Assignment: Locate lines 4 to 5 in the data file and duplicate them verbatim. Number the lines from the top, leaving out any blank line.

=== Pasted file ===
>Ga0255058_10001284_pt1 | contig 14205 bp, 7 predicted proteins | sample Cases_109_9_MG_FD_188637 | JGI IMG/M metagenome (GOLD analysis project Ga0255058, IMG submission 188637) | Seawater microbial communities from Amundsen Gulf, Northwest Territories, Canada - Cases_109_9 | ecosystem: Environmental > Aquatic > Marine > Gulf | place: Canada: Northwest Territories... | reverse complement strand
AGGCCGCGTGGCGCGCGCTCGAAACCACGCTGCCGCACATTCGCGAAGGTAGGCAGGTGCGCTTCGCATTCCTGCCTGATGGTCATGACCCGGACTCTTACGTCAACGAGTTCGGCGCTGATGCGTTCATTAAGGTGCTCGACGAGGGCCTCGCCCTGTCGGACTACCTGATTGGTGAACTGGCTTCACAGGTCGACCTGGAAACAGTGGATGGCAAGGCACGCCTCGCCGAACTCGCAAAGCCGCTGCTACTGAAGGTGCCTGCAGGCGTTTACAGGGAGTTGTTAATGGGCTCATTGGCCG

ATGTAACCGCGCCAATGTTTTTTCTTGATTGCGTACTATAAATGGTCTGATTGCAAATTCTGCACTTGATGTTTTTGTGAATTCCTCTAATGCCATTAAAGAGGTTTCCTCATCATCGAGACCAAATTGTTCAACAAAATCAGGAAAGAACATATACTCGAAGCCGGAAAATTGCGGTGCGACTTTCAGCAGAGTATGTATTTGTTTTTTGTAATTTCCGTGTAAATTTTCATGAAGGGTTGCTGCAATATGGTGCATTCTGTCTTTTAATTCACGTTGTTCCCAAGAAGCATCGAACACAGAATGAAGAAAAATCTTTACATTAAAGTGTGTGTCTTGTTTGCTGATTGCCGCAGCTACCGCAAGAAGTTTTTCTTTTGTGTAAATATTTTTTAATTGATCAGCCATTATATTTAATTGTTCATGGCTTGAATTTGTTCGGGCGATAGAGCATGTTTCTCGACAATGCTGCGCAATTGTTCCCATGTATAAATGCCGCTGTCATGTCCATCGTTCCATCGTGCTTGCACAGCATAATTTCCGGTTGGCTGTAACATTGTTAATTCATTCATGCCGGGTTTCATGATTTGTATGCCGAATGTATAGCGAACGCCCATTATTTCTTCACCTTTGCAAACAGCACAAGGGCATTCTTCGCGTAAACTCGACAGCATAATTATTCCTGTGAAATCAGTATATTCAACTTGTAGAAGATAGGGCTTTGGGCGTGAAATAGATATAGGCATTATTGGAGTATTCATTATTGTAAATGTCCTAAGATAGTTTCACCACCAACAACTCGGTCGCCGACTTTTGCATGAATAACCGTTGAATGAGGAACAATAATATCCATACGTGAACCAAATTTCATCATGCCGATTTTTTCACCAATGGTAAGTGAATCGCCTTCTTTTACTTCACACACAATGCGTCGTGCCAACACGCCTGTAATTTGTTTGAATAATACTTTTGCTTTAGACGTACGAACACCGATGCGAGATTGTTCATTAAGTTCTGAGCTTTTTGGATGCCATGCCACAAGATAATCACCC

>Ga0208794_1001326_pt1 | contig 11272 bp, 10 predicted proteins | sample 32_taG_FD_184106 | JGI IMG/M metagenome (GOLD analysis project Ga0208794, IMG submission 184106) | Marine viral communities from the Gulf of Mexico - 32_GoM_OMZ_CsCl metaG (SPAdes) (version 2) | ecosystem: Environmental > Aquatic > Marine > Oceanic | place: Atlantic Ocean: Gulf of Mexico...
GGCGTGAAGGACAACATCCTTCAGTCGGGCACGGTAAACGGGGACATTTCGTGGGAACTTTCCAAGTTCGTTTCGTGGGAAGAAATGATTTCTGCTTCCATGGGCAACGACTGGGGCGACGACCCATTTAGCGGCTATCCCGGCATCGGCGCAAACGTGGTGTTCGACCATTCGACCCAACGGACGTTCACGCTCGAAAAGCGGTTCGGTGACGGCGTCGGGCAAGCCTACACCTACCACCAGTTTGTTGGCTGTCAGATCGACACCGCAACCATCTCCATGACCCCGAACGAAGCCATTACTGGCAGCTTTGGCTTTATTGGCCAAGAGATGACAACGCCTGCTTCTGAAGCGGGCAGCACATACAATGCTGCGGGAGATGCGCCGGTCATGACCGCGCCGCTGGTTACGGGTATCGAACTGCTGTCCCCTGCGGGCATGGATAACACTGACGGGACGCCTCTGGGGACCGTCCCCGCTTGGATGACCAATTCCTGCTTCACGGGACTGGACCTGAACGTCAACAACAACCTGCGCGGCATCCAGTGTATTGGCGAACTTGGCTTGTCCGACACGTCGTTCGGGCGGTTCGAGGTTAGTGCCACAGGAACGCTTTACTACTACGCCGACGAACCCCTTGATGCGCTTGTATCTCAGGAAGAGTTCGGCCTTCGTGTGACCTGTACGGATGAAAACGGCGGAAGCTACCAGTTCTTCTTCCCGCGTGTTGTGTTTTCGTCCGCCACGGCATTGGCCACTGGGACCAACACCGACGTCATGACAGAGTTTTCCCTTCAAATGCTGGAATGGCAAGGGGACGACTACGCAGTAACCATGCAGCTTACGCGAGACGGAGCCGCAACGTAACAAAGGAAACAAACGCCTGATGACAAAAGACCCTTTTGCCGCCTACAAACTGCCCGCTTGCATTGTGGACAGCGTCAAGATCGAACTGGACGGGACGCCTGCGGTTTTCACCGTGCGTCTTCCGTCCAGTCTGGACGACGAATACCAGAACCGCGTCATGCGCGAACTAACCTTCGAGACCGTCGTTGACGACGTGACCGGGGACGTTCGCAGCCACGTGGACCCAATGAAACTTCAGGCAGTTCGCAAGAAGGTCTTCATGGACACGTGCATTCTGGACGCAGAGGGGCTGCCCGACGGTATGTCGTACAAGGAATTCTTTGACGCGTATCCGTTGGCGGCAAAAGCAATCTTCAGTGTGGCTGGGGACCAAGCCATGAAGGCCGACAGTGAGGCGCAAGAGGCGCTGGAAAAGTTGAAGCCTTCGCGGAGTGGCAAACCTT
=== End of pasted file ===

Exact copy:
>Ga0208794_1001326_pt1 | contig 11272 bp, 10 predicted proteins | sample 32_taG_FD_184106 | JGI IMG/M metagenome (GOLD analysis project Ga0208794, IMG submission 184106) | Marine viral communities from the Gulf of Mexico - 32_GoM_OMZ_CsCl metaG (SPAdes) (version 2) | ecosystem: Environmental > Aquatic > Marine > Oceanic | place: Atlantic Ocean: Gulf of Mexico...
GGCGTGAAGGACAACATCCTTCAGTCGGGCACGGTAAACGGGGACATTTCGTGGGAACTTTCCAAGTTCGTTTCGTGGGAAGAAATGATTTCTGCTTCCATGGGCAACGACTGGGGCGACGACCCATTTAGCGGCTATCCCGGCATCGGCGCAAACGTGGTGTTCGACCATTCGACCCAACGGACGTTCACGCTCGAAAAGCGGTTCGGTGACGGCGTCGGGCAAGCCTACACCTACCACCAGTTTGTTGGCTGTCAGATCGACACCGCAACCATCTCCATGACCCCGAACGAAGCCATTACTGGCAGCTTTGGCTTTATTGGCCAAGAGATGACAACGCCTGCTTCTGAAGCGGGCAGCACATACAATGCTGCGGGAGATGCGCCGGTCATGACCGCGCCGCTGGTTACGGGTATCGAACTGCTGTCCCCTGCGGGCATGGATAACACTGACGGGACGCCTCTGGGGACCGTCCCCGCTTGGATGACCAATTCCTGCTTCACGGGACTGGACCTGAACGTCAACAACAACCTGCGCGGCATCCAGTGTATTGGCGAACTTGGCTTGTCCGACACGTCGTTCGGGCGGTTCGAGGTTAGTGCCACAGGAACGCTTTACTACTACGCCGACGAACCCCTTGATGCGCTTGTATCTCAGGAAGAGTTCGGCCTTCGTGTGACCTGTACGGATGAAAACGGCGGAAGCTACCAGTTCTTCTTCCCGCGTGTTGTGTTTTCGTCCGCCACGGCATTGGCCACTGGGACCAACACCGACGTCATGACAGAGTTTTCCCTTCAAATGCTGGAATGGCAAGGGGACGACTACGCAGTAACCATGCAGCTTACGCGAGACGGAGCCGCAACGTAACAAAGGAAACAAACGCCTGATGACAAAAGACCCTTTTGCCGCCTACAAACTGCCCGCTTGCATTGTGGACAGCGTCAAGATCGAACTGGACGGGACGCCTGCGGTTTTCACCGTGCGTCTTCCGTCCAGTCTGGACGACGAATACCAGAACCGCGTCATGCGCGAACTAACCTTCGAGACCGTCGTTGACGACGTGACCGGGGACGTTCGCAGCCACGTGGACCCAATGAAACTTCAGGCAGTTCGCAAGAAGGTCTTCATGGACACGTGCATTCTGGACGCAGAGGGGCTGCCCGACGGTATGTCGTACAAGGAATTCTTTGACGCGTATCCGTTGGCGGCAAAAGCAATCTTCAGTGTGGCTGGGGACCAAGCCATGAAGGCCGACAGTGAGGCGCAAGAGGCGCTGGAAAAGTTGAAGCCTTCGCGGAGTGGCAAACCTT